A project that unites musicians and multidisciplinary artists from around the world, scientists and researchers to start an awareness movement about the protection and legacy of the vaquita, turning its unique sounds into music, a voice from the ocean that will probably disappear.
The vaquita is the smallest cetacean in the world and is endemic to the Gulf of California or Sea of Cortez. They were discovered in the 50s and already then they were in danger, a survival that over the years has been drastically reduced.
The vaquita is considered the most endangered marine mammal in the world: it is estimated that there are less than 10 specimens left.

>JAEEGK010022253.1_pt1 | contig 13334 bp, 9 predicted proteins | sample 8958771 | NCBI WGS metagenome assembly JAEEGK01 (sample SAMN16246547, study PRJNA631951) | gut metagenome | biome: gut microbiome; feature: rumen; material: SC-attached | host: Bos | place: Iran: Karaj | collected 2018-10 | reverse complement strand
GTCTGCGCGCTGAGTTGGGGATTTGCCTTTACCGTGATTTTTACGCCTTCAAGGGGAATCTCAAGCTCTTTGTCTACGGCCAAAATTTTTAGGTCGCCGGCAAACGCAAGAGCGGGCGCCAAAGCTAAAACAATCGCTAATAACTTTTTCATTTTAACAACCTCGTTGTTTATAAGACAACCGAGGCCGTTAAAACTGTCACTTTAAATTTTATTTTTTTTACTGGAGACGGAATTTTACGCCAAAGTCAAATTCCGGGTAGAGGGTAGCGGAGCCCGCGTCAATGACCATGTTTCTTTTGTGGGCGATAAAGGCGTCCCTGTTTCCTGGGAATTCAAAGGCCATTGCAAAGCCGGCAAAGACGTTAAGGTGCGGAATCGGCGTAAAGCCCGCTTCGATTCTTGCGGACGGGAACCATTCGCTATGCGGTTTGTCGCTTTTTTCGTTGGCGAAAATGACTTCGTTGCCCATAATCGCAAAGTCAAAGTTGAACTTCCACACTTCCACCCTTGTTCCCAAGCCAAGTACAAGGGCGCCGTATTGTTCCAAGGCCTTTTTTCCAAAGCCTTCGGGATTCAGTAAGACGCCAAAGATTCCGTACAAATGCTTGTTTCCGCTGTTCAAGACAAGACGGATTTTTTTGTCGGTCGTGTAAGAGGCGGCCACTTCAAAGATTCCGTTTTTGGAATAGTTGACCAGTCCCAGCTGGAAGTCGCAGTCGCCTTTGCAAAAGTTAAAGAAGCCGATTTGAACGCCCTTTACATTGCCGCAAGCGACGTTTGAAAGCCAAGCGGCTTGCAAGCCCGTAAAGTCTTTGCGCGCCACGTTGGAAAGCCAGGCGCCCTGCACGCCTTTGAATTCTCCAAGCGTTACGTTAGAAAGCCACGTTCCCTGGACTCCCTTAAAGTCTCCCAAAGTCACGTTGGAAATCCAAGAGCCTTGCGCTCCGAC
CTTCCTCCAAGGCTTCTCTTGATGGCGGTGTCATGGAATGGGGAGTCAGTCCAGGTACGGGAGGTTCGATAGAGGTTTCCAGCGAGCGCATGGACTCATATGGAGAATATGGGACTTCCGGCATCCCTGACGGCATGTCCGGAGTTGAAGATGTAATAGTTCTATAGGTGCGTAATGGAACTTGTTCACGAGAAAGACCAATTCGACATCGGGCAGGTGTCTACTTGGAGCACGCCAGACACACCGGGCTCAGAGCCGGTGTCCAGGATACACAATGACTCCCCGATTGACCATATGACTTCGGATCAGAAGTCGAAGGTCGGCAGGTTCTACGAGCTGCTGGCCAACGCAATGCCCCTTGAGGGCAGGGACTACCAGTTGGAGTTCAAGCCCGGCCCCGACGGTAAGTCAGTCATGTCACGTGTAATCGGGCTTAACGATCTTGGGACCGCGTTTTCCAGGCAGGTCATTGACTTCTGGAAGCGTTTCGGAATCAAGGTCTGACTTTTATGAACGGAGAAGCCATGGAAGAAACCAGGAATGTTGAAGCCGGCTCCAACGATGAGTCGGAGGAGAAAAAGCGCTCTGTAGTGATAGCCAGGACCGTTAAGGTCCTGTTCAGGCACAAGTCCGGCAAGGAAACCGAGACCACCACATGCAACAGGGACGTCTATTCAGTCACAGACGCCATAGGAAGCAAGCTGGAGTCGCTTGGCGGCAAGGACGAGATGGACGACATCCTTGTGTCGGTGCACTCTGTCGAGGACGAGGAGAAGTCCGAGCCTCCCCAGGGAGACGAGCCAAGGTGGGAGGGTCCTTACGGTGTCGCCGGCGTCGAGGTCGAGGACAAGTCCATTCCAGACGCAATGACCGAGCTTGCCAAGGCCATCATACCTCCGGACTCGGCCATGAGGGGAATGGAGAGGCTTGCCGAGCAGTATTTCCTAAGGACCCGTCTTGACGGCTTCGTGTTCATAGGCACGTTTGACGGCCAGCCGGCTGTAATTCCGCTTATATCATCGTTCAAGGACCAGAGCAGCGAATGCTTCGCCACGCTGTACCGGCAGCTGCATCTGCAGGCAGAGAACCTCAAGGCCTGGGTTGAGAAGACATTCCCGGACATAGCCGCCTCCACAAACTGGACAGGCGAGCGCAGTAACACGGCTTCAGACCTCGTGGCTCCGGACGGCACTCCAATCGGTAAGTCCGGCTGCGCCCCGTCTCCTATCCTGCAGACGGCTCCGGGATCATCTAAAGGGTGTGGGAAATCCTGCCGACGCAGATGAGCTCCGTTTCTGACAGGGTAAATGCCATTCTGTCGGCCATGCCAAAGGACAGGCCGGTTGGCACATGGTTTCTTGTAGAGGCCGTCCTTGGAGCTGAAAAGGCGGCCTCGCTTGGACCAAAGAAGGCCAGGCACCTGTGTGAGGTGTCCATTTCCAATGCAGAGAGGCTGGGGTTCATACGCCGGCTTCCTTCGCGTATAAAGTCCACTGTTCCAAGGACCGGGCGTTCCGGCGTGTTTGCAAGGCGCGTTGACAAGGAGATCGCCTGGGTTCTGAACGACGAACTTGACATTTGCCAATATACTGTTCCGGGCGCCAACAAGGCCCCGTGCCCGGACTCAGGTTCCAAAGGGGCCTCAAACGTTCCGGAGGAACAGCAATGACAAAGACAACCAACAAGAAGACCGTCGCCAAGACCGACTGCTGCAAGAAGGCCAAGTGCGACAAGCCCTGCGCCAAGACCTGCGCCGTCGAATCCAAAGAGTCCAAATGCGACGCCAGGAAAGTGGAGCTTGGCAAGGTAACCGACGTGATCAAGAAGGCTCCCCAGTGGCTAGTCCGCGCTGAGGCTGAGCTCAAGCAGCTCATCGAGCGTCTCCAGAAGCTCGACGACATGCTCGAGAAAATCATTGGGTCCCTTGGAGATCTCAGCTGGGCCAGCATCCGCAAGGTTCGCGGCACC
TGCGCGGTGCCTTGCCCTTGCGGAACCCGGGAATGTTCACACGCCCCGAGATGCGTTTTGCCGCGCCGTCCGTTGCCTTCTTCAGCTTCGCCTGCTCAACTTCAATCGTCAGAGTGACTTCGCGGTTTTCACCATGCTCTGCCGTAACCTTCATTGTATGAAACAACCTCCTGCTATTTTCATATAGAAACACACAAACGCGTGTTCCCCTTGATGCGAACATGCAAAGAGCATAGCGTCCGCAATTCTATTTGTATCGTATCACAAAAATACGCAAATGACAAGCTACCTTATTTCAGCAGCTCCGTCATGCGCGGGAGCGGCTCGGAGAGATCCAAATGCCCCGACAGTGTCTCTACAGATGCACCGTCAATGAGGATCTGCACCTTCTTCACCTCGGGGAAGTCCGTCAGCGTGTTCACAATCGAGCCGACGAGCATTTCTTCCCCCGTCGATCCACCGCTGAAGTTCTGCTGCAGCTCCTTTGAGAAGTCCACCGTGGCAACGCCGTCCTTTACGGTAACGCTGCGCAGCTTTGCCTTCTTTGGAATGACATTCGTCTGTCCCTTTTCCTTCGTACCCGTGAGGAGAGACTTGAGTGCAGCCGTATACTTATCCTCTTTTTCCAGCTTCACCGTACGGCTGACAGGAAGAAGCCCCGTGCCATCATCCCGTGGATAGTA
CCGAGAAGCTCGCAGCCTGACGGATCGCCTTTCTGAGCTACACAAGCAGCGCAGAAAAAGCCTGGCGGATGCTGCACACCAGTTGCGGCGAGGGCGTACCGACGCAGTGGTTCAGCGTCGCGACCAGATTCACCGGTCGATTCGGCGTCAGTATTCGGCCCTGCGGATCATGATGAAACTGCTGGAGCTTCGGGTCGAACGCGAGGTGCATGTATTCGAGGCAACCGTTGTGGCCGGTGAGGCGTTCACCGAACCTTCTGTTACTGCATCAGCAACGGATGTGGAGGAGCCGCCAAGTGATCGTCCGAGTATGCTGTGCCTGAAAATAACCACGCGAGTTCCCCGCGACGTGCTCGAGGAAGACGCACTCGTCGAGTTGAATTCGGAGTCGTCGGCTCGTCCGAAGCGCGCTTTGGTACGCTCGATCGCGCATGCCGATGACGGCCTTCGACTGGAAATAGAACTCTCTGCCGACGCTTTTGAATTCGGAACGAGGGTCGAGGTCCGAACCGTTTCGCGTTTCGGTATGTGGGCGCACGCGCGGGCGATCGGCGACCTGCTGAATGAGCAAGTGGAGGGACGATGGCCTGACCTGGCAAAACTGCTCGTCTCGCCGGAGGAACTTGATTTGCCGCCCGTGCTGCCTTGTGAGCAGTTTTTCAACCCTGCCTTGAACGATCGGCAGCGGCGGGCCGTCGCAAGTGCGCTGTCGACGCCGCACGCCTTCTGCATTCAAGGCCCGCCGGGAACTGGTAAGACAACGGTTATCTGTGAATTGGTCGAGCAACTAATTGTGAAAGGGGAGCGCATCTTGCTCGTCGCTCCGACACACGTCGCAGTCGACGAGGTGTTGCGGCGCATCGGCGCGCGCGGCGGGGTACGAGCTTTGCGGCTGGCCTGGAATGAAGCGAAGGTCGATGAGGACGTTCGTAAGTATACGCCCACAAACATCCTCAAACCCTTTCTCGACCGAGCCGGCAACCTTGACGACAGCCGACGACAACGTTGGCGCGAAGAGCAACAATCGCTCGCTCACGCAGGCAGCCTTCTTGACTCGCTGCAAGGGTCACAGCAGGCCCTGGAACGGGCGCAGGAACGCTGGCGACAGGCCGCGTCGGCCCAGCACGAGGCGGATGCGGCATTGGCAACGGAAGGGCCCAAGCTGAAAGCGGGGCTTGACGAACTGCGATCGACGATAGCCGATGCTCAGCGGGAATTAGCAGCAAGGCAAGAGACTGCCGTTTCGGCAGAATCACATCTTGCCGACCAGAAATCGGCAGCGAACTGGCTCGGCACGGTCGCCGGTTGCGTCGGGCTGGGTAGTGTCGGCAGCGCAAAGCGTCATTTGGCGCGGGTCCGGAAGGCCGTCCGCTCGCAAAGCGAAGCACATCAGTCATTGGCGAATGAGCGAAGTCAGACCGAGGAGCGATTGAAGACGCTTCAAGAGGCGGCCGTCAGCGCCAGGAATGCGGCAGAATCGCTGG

The survival of the vaquita has been strongly linked to that of another marine animal that inhabits the same region: the totoaba fish, a species similar to snook, which have a large crop highly coveted in China. The trafficking of this fish, according to the UN, is controlled by organized crime.
To catch totoaba, fishermen use gillnets in which vaquitas are incidentally caught. Habitat alteration and pollution are other factors that affect their survival, in addition to their low reproductive rate (they reproduce every two years or more and gestation lasts between 10 and 11 months).
The Islands and Protected Areas of the Gulf of California became a World Heritage site in 2005 for their exceptional marine biological diversity. Comprised of 244 islands, islets, and coastal areas located in northeastern Mexico, the site has 39% of the world’s marine mammal species and one-third of the world’s cetacean species. The Upper Gulf of California is the only place on Earth where the vaquita can be found.